Finale: Dory gets captured in the net. Nemo uses the lessons he learned in the tank (determination! self-efficacy!) and Marlin uses the lessons he learned on his journey (trust others! don't give up!) to save her.
And then there's the bit that drives me crazy. Marlin thinks that Nemo is dead again. We already hit that beat in All is Lost. Now they're just repeating themselves. For me, this scene would be so much stronger if Nemo came out victorious right off the bat and father and son shared a moment together reflecting on how they've changed.

Final Image: Marlin allows Nemo to go off to school without him, no longer painfully overprotective.

So there you have it. Finding Nemo mostly fits into these solid structural beats, except where it doesn't. For me, those are the worst parts of the movie. Too bad I didn't read Save the Cat! until 12 years after the movie came out. It would have saved me a lot of time trying to explain why I dislike it so much.

If you are struggling with plot or pacing, try applying this story structure to your book to see how it fits. Are you hitting all the right beats, in the right order, to build to a satisfying finale? Whether your story is told chronologically or not, getting the beats right is still important for overall reader satisfaction.

Agree or disagree, I'd love to hear your thoughts in the comments.



Unknown said...

Interesting...Thanks a lot, I'll definitely read Save The Cat, as soon as I do my assignment online.

Eric Steinberg said...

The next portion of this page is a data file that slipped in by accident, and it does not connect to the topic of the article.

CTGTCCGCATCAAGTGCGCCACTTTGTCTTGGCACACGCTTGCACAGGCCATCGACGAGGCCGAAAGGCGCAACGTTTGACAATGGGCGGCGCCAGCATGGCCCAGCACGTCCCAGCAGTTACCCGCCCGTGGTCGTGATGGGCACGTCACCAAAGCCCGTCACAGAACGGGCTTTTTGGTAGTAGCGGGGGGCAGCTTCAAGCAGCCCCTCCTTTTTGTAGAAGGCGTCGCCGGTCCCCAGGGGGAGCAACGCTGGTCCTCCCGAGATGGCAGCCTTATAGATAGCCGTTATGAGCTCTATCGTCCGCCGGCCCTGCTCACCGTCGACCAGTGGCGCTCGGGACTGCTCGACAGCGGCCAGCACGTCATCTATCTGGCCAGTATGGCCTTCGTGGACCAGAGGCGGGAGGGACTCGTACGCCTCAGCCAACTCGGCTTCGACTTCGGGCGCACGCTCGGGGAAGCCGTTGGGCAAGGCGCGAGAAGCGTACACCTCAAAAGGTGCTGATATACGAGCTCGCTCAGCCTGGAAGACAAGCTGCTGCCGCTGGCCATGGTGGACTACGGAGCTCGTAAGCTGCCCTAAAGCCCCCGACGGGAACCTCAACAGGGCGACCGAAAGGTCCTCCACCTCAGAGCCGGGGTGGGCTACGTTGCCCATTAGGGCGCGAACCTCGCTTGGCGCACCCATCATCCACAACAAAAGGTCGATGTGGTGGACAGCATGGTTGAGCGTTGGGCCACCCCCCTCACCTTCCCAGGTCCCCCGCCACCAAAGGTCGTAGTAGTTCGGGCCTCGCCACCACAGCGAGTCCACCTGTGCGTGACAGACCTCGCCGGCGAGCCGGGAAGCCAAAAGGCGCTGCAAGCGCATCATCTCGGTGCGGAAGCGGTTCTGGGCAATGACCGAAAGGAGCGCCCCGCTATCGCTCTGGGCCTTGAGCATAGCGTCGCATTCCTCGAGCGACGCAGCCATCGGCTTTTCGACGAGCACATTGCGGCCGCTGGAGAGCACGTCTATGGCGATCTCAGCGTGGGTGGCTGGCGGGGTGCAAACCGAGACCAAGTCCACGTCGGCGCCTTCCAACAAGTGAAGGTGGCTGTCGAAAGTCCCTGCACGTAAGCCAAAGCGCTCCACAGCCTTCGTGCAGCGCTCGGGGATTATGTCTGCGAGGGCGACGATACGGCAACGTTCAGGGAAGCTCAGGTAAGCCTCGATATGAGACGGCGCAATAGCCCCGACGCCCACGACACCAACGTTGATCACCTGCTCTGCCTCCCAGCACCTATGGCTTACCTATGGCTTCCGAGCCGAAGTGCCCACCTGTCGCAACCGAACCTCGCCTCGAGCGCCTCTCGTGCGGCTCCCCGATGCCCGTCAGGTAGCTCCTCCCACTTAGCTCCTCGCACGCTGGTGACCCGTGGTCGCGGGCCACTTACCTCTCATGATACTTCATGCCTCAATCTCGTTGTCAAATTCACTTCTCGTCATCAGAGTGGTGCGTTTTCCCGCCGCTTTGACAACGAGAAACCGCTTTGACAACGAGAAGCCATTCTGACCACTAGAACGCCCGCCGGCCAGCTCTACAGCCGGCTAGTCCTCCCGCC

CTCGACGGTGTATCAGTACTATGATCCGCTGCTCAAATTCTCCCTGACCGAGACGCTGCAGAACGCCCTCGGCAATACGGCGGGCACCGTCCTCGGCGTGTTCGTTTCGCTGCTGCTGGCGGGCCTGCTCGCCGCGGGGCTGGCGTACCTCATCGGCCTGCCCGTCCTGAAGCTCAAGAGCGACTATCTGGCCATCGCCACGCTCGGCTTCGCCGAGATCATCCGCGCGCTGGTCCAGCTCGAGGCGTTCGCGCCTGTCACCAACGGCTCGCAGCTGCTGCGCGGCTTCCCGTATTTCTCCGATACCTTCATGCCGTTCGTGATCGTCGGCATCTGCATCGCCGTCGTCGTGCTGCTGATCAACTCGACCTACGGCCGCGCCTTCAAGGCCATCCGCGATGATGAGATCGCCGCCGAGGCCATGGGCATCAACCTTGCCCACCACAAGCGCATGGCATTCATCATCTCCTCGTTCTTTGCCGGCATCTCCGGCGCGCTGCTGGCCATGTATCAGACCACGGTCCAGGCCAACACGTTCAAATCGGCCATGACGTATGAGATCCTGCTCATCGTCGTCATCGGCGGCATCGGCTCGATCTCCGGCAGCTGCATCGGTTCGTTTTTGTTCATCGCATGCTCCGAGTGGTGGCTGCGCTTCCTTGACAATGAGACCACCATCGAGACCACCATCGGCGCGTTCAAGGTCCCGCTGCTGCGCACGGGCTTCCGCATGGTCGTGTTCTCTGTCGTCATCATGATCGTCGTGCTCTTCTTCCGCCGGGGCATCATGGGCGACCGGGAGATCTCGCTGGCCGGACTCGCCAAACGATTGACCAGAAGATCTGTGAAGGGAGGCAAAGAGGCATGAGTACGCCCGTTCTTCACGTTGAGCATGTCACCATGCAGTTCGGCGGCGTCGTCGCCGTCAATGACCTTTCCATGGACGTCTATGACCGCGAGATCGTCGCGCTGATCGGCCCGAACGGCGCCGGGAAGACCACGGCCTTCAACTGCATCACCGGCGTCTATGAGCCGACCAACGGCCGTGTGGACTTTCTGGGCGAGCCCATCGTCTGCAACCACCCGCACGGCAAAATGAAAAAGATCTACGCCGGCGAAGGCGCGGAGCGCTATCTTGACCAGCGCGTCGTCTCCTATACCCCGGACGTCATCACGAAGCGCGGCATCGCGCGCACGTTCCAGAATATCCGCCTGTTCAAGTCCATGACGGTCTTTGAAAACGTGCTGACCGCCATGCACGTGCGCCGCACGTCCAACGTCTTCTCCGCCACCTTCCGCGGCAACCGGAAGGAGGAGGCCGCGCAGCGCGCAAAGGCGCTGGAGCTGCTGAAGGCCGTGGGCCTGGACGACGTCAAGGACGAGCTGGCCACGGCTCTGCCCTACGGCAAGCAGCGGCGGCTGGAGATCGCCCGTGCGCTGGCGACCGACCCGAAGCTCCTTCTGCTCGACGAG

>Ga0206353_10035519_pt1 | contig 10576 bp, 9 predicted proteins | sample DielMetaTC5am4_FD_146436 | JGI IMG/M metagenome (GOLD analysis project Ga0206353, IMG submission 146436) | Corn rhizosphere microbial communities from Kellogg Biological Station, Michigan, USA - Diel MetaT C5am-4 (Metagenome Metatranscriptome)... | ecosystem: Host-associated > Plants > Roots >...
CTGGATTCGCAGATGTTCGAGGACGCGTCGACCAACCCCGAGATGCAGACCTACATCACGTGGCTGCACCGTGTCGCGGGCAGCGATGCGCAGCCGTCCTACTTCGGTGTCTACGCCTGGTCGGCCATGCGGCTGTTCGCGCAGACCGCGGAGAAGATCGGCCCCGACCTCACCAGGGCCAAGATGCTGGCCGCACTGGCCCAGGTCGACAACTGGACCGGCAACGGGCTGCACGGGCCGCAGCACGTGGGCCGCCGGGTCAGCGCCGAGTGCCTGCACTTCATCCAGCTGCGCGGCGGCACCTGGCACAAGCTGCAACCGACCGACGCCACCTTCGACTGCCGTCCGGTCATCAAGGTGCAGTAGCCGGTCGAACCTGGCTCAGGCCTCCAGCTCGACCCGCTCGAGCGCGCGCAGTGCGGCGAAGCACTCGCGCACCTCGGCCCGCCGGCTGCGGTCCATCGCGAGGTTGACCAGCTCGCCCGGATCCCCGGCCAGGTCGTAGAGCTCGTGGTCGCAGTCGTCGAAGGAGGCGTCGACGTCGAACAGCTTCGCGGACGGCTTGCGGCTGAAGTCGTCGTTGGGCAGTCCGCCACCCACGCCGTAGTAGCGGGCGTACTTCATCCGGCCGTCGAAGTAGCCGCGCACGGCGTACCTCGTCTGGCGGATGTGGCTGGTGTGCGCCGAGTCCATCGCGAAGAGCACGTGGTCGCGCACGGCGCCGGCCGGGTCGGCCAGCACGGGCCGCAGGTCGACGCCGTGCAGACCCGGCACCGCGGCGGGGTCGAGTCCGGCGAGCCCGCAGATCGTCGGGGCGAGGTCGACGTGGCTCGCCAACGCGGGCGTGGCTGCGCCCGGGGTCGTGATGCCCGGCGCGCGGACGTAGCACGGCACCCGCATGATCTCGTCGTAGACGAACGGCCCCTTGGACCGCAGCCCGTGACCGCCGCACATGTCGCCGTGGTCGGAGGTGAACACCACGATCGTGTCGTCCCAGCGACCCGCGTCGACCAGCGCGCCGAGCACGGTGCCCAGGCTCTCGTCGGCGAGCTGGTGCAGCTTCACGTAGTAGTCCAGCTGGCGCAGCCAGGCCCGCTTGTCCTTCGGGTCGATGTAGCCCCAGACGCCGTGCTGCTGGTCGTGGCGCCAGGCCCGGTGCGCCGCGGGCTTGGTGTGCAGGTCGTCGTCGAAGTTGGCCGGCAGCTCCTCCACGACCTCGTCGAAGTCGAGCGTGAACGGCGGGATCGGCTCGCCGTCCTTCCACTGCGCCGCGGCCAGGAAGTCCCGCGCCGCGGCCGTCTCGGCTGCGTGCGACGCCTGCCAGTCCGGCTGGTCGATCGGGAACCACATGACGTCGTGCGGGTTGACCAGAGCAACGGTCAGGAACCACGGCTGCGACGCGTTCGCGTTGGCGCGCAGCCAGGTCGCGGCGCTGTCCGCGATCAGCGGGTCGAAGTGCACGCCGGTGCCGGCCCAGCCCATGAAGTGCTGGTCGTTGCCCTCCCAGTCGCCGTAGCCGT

I'd say the mid-point is after Marlin helps Dory escape from the jellyfish.

And I happen to like the movie. It's not their best. But it is head-and-shoulders above most other children's movies. From a parent's (rather than a writer's) perspective, it has a straight forward and understandable plot for younger viewers (as compared to some of Pixar's later works in which even the basic plot is more intricate with mature themes). A father is trying to find his kidnapped son. And there is enough for adults (largely humor) that goes over the heads of kids but doesn't make it inappropriate for them.

Andrea Rand said...

Thanks for sharing. I received Save the Cat as a gift for Christmas, but haven't read it yet. I think I shall start!

Katrina L. Lantz said...

I love that movie! This looks like a really helpful exercise to work through. I'll have to try it on another movie myself. Plot is a struggle of mine. I'm prone to flowery, thought-infested language instead of action. Movies are so succinct. I could learn so much from this exercise. Thanks, Kara!

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JLM said...
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JLM said...

Research the Heroine's Journey. Save the Cat beat sheet can still apply, but the construct of the mid-point and bad guys moving in beats function slightly different in the Heroine's Journey than in the Hero's Journey. Midpoint: The heroine barely survives and begins to question herself and whether she can make it the rest of the journey. The Bad Guys Moving In is renamed Eye of the Storm because it's a beat that provides a false sense of security that gets ripped away at the last moment. Totally works for FN. Marlin barely survives the smack of jellyfish when having to go back for Dory, who certainly would have died without his efforts (Midpoint). But the two only found themselves in the situtation because of Marlin's self will and lack of trust in others. Marlin awakens to discover he and Dory unknowingly fell into the gulf stream and they meet a bunch of friendly sea turtles who guide them along the way (false sense of safety/Eye of the Storm). Marlin & Dory leave the gulf stream to find themselves lost and fall prey to a whale where they are trapped within its belly. Victoria Schmidt has a great book that covers the Hero's Journey vs the Heroine's Journey. Other authors cover the Feminine Journey as well.

I think once you read up on the Heroine's Journey and begin to understand it, you'll find FN actually doesn't drag at all and, in fact, is a great example of a movie that can employ a tight Save the Cat beat sheet.